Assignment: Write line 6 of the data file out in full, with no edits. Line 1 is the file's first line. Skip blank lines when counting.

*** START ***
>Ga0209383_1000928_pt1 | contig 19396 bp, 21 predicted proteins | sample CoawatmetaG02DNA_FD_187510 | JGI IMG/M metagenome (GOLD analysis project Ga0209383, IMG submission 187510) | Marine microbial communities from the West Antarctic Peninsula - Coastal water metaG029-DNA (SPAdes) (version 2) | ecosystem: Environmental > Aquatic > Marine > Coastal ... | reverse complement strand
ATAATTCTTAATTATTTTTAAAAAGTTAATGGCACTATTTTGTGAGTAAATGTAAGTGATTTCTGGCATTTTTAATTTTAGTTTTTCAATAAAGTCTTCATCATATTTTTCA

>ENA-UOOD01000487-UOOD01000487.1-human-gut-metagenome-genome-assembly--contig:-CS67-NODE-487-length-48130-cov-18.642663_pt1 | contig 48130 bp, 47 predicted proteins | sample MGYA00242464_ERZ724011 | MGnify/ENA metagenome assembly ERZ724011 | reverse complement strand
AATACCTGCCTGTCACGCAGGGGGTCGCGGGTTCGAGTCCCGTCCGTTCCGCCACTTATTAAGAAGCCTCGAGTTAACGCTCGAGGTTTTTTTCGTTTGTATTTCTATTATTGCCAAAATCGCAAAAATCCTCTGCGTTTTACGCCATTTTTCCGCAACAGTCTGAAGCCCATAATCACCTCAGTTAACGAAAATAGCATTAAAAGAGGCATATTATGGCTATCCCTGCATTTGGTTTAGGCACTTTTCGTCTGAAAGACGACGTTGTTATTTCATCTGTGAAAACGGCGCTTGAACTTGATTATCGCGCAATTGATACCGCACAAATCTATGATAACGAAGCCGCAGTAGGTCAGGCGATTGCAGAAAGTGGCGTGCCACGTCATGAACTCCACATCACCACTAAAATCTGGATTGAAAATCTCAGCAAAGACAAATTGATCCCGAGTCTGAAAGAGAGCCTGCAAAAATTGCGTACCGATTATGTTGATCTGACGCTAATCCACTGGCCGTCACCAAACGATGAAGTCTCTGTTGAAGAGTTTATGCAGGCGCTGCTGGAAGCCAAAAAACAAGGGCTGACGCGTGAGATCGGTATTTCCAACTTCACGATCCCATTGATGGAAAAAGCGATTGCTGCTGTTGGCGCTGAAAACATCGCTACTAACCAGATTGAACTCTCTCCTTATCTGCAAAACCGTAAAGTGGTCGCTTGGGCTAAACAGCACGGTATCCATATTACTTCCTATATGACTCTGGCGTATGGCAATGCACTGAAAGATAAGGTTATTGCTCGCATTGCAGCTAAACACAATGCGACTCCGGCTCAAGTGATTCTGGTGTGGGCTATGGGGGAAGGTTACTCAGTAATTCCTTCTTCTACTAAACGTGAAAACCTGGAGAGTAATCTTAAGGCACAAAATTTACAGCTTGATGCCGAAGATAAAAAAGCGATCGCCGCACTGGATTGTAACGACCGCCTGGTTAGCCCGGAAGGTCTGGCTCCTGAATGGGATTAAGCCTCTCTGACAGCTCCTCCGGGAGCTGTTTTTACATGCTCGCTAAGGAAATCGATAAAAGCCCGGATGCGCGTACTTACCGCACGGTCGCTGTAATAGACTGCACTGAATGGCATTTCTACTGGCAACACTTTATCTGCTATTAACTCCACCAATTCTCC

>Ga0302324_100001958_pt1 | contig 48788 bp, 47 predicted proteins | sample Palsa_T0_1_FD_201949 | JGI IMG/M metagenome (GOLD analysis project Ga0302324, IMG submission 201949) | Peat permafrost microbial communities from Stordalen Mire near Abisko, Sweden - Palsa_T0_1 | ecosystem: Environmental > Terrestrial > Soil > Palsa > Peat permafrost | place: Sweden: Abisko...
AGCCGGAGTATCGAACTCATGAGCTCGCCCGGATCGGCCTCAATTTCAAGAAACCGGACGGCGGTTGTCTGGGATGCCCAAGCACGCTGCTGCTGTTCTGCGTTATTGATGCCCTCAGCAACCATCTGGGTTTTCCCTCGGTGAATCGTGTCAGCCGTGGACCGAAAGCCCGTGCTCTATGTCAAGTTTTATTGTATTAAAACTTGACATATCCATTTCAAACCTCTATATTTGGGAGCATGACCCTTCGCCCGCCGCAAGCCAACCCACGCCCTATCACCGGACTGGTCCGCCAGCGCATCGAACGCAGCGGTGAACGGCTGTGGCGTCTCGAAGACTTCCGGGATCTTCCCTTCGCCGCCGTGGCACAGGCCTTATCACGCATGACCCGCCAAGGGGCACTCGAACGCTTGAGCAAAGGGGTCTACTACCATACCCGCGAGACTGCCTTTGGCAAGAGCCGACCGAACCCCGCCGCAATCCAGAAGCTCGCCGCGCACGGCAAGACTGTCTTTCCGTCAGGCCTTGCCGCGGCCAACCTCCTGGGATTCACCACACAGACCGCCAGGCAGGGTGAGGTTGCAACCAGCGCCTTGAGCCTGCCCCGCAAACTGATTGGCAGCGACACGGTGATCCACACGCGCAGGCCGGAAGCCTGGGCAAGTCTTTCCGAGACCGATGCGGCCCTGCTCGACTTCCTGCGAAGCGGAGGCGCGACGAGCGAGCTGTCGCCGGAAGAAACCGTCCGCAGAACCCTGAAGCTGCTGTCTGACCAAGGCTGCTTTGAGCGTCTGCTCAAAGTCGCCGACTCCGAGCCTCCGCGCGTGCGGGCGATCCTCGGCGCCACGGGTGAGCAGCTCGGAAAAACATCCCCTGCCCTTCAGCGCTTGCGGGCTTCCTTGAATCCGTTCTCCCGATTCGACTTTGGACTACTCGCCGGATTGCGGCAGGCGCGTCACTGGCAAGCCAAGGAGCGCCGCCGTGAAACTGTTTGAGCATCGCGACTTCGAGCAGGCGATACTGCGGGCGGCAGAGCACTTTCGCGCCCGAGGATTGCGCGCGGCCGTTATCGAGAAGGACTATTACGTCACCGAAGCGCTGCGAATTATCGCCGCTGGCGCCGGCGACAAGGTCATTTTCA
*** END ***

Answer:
AGCCGGAGTATCGAACTCATGAGCTCGCCCGGATCGGCCTCAATTTCAAGAAACCGGACGGCGGTTGTCTGGGATGCCCAAGCACGCTGCTGCTGTTCTGCGTTATTGATGCCCTCAGCAACCATCTGGGTTTTCCCTCGGTGAATCGTGTCAGCCGTGGACCGAAAGCCCGTGCTCTATGTCAAGTTTTATTGTATTAAAACTTGACATATCCATTTCAAACCTCTATATTTGGGAGCATGACCCTTCGCCCGCCGCAAGCCAACCCACGCCCTATCACCGGACTGGTCCGCCAGCGCATCGAACGCAGCGGTGAACGGCTGTGGCGTCTCGAAGACTTCCGGGATCTTCCCTTCGCCGCCGTGGCACAGGCCTTATCACGCATGACCCGCCAAGGGGCACTCGAACGCTTGAGCAAAGGGGTCTACTACCATACCCGCGAGACTGCCTTTGGCAAGAGCCGACCGAACCCCGCCGCAATCCAGAAGCTCGCCGCGCACGGCAAGACTGTCTTTCCGTCAGGCCTTGCCGCGGCCAACCTCCTGGGATTCACCACACAGACCGCCAGGCAGGGTGAGGTTGCAACCAGCGCCTTGAGCCTGCCCCGCAAACTGATTGGCAGCGACACGGTGATCCACACGCGCAGGCCGGAAGCCTGGGCAAGTCTTTCCGAGACCGATGCGGCCCTGCTCGACTTCCTGCGAAGCGGAGGCGCGACGAGCGAGCTGTCGCCGGAAGAAACCGTCCGCAGAACCCTGAAGCTGCTGTCTGACCAAGGCTGCTTTGAGCGTCTGCTCAAAGTCGCCGACTCCGAGCCTCCGCGCGTGCGGGCGATCCTCGGCGCCACGGGTGAGCAGCTCGGAAAAACATCCCCTGCCCTTCAGCGCTTGCGGGCTTCCTTGAATCCGTTCTCCCGATTCGACTTTGGACTACTCGCCGGATTGCGGCAGGCGCGTCACTGGCAAGCCAAGGAGCGCCGCCGTGAAACTGTTTGAGCATCGCGACTTCGAGCAGGCGATACTGCGGGCGGCAGAGCACTTTCGCGCCCGAGGATTGCGCGCGGCCGTTATCGAGAAGGACTATTACGTCACCGAAGCGCTGCGAATTATCGCCGCTGGCGCCGGCGACAAGGTCATTTTCA